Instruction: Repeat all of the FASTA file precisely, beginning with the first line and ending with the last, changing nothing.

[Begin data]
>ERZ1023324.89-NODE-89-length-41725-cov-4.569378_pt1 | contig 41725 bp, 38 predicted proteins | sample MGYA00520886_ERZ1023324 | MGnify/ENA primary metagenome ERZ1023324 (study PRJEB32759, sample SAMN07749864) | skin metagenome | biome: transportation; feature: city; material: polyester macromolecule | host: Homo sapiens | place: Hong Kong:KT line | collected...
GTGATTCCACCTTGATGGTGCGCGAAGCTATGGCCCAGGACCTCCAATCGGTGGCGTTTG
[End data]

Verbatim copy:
>ERZ1023324.89-NODE-89-length-41725-cov-4.569378_pt1 | contig 41725 bp, 38 predicted proteins | sample MGYA00520886_ERZ1023324 | MGnify/ENA primary metagenome ERZ1023324 (study PRJEB32759, sample SAMN07749864) | skin metagenome | biome: transportation; feature: city; material: polyester macromolecule | host: Homo sapiens | place: Hong Kong:KT line | collected...
GTGATTCCACCTTGATGGTGCGCGAAGCTATGGCCCAGGACCTCCAATCGGTGGCGTTTG